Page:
Monday, December 9, 2013

An 'Elementary' discussion of BLUE

Let's Play the Game.
For me, the theme of the most recent episode of Elementary was 'Does the end justify the means?'.

Is it OK for Sherlock to work outside the boundaries of the law to get his results?

It is not the first time this issue has been brought up in discussion of Holmes methods in the Canon.
And it won't be the last.
What makes it perhaps a little more unique is that Elementary took it to the degree where someone was injured and nearly died because of Holmes' methods and lack of restraint.

It could be argued that these same methods also nearly caused Sir Henry in HOUN to almost meet his end.
As it could be argued that Holmes' methods got Watson shot in 3GAR.

We also know of several occasions when Holmes used disguise to gain entry, and a few times he burgled his way in.

We accept this behavior in the books. In part, because of our love of Holmes, so we believe he is going to make the right decision.. But probably, for the most part, because we trust Watson. We trust that he has accepted this as part of Holmes character, and since he is the moral compass of the stories, if it is OK with Watson, it is OK with us..

Now for the most part, none of us would argue with the methods. They work well within the frame work of the Sherlock Holmes stories, and make for some interesting endings. But because of Watson we also do not hold in very high regard the London police force, and we then therefore accept the fact the Holmes is making the best decision.

In BLUE we see Holmes not only being the investigator, but also the judge and the jury of Ryder, allowing him to go free at the end. We will never know if it was the right decision, it never came up again. Did Ryder stay on the straight and narrow and leave the country, go to America where he made good and eventually his descendant's started the Ryder truck rental company and are now wealthy?

Or did Ryder stay the low life he seemed in the story.
We see a former criminal who is going straight then accused of a crime, while seeing someone not known as a criminal in the past, turn bad and allowed to go free. And what about his accomplice?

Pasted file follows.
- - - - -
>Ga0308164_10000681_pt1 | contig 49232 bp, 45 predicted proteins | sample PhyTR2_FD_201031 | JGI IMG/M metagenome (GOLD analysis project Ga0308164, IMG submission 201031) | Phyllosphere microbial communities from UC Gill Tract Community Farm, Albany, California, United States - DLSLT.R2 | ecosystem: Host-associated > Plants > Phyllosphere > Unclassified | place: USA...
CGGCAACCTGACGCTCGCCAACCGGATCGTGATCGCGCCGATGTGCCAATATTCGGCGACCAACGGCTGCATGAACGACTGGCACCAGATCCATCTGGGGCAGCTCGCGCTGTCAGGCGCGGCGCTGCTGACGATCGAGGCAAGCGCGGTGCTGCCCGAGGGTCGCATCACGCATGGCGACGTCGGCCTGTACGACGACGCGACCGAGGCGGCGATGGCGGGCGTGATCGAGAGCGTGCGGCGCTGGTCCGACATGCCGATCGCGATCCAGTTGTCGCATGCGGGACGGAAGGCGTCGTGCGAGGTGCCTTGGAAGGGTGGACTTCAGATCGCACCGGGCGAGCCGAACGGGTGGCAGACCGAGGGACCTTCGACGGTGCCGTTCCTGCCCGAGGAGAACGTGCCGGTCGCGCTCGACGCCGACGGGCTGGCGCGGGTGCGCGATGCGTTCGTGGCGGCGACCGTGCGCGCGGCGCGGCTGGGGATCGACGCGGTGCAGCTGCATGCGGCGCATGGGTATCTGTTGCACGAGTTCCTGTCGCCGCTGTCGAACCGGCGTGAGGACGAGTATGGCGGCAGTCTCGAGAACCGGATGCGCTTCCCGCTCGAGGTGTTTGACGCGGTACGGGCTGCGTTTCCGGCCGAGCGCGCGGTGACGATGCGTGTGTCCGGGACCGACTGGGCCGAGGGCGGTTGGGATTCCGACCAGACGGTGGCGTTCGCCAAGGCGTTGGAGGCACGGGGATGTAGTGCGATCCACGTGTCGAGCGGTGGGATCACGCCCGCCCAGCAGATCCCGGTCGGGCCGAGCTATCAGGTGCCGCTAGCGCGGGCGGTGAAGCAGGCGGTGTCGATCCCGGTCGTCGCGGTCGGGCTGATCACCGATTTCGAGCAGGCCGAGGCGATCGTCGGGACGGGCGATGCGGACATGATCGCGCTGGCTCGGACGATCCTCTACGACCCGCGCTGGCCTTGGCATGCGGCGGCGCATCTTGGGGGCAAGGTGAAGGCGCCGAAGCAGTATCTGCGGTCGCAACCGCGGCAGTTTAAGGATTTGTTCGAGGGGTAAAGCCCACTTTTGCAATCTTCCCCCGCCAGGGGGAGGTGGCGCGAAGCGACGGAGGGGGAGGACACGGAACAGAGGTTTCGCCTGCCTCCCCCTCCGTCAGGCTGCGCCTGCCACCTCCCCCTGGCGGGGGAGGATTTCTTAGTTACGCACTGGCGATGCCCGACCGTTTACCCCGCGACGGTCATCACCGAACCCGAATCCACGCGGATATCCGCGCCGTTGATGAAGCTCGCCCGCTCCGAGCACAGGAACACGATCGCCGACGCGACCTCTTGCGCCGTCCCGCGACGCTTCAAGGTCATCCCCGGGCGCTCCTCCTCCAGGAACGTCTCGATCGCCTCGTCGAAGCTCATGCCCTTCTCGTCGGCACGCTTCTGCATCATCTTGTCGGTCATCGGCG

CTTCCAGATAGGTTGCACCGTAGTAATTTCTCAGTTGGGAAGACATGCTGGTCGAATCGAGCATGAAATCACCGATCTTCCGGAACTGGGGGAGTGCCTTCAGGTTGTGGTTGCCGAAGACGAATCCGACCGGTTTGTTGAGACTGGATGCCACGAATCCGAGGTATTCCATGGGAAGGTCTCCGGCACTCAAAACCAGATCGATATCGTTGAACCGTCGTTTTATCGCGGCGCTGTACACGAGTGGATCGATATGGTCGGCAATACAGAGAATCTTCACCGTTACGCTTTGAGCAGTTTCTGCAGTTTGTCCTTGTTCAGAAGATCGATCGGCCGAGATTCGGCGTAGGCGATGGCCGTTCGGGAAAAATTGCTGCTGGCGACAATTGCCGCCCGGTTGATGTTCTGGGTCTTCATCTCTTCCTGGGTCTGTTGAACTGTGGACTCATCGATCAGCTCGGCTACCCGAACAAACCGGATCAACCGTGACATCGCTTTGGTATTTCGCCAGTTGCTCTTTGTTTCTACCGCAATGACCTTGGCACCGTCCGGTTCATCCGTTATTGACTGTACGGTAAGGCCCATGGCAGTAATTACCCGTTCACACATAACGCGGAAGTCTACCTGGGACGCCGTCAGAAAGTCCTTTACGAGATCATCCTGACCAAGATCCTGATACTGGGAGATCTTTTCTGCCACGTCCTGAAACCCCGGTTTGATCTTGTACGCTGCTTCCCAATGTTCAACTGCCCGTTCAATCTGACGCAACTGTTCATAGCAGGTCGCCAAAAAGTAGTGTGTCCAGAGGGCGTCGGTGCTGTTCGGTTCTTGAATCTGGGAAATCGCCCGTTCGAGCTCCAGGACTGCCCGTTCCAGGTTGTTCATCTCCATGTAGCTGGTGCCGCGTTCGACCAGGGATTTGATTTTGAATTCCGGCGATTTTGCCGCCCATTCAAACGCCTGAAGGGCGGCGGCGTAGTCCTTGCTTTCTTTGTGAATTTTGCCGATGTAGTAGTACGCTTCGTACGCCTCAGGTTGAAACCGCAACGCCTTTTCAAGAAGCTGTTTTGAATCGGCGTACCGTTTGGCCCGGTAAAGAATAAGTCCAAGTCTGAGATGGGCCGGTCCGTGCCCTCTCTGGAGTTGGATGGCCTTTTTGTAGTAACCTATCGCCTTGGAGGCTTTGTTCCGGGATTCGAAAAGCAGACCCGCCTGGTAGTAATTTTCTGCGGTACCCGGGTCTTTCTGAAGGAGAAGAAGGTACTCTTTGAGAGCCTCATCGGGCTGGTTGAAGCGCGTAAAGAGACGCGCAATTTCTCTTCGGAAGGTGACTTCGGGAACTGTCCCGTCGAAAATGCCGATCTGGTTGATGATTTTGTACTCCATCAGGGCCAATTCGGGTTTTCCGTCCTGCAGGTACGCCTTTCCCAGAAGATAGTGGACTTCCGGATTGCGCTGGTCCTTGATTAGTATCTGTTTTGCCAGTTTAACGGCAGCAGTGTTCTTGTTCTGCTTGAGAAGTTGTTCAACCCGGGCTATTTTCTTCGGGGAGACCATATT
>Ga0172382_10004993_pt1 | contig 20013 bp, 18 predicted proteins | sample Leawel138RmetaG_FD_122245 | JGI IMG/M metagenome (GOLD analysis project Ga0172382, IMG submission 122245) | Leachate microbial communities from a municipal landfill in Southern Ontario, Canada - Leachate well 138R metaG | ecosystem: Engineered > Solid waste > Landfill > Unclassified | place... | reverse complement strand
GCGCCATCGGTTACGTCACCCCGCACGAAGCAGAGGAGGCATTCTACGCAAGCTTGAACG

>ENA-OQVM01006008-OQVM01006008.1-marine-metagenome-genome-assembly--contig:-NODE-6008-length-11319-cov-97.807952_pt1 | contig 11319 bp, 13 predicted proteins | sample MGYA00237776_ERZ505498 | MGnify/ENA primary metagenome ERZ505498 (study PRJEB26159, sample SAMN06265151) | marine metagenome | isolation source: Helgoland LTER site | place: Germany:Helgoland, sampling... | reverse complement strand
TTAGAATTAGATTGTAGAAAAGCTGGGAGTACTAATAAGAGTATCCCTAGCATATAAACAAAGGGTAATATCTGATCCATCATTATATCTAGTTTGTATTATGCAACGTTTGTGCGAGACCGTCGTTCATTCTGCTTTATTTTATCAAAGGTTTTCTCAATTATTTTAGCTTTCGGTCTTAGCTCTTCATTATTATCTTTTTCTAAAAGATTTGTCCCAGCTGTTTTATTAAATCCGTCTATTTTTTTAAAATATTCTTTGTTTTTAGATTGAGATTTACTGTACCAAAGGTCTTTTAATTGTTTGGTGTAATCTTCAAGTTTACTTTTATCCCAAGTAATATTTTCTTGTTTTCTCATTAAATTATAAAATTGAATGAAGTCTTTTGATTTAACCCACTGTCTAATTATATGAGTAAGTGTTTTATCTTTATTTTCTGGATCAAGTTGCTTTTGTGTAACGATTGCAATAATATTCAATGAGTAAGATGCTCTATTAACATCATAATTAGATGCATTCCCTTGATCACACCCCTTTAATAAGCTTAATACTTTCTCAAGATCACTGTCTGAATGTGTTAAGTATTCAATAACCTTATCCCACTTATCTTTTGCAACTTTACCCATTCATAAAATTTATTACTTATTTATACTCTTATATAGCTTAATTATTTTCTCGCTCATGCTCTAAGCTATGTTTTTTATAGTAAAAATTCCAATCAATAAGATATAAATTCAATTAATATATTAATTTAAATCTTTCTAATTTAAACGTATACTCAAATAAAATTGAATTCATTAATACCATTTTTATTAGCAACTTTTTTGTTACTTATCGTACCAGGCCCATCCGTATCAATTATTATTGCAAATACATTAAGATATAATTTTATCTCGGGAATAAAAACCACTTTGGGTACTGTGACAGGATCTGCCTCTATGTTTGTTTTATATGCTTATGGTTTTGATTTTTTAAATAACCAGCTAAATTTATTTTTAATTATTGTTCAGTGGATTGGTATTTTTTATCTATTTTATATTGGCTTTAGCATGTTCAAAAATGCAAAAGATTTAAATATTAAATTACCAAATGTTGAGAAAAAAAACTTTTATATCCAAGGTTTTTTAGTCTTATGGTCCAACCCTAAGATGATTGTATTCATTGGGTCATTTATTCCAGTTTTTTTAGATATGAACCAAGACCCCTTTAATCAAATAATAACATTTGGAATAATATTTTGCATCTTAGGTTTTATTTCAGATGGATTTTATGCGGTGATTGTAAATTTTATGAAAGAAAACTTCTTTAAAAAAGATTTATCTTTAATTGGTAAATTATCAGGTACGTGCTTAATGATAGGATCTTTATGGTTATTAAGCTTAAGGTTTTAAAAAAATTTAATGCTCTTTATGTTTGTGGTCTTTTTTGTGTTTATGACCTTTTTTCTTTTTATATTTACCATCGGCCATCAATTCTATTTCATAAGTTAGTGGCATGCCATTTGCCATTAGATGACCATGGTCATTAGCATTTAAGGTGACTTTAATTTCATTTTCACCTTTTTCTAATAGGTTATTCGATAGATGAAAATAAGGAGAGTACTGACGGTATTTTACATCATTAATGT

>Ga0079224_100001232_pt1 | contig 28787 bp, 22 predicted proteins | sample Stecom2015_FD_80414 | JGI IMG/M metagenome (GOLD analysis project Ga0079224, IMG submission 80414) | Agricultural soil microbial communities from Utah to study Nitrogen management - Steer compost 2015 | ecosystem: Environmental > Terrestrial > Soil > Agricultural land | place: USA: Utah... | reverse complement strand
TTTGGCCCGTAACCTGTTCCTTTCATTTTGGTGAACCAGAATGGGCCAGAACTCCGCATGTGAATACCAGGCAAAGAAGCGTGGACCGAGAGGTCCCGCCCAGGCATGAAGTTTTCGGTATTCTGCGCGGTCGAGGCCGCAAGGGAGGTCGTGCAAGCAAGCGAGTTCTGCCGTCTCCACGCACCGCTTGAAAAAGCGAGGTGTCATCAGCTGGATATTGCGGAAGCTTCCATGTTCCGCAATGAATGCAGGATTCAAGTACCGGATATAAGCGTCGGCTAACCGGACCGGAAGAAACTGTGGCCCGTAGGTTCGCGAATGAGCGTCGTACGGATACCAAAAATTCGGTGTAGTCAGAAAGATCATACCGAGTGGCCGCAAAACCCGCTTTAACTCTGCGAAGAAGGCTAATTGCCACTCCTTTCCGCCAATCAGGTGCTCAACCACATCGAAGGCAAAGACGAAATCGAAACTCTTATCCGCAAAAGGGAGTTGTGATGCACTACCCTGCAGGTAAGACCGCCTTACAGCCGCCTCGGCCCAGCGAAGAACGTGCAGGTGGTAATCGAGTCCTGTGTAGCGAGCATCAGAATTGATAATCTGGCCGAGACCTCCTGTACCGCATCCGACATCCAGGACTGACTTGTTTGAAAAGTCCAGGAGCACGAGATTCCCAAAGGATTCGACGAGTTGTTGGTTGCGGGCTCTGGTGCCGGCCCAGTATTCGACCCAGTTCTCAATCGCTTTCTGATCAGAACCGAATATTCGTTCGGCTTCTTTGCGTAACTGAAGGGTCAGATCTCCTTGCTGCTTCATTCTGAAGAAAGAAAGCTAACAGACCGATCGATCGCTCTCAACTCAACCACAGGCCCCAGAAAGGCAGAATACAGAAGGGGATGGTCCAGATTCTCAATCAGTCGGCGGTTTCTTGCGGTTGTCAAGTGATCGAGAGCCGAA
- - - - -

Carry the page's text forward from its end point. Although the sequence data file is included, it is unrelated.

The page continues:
Because Watson finds these results OK, we end up finding them OK. And, once again, because of the usually harmless outcome they make for interesting results.

I think it is brave of Elementary to take the examination of Holmes' methods a step further by examining the methods under the light of someone getting injured that is not the story-teller. We see a police force a little more intelligent than Lestrade and his peers, one that recognizes the need for restraint when you are hired as a consultant. It asks; Would Holmes methods work in a modern police age?

In Sherlock, in A Study in Pink, we see both Watson and Holmes pursuing results that gets a man killed in the end. But because it is Watson that does the shooting Holmes' methods are never put under scrutiny.
We are OK with the results, we like and trust Watson.
Are we to believe the Scotland yard of now is as dim as in 1895? Will Sherlock eventually examine this theme also?
But, as Elementary explores, in this day and age, would that be accepted? Can Holmes work with the law, while working outside of it?

We are OK with our hero's being judge and jury when we don't believe the justice system will make the right decisions. But what if someone innocent gets hurt?

Well, let's just trust Watson.

Does Lucy Liu's 'Watson' question that behavior more than other Watson's'?

It is also interesting to note that Miller's Holmes may have compromised two friendships, Bell's and, having her twist the truth for him, Liu's 'Watson'.
Would that Canonical Watson do that for Holmes?

Did Holmes' methods change after 3GAR?

Just a few things to think about this cold Monday morning.

No comments:

Post a Comment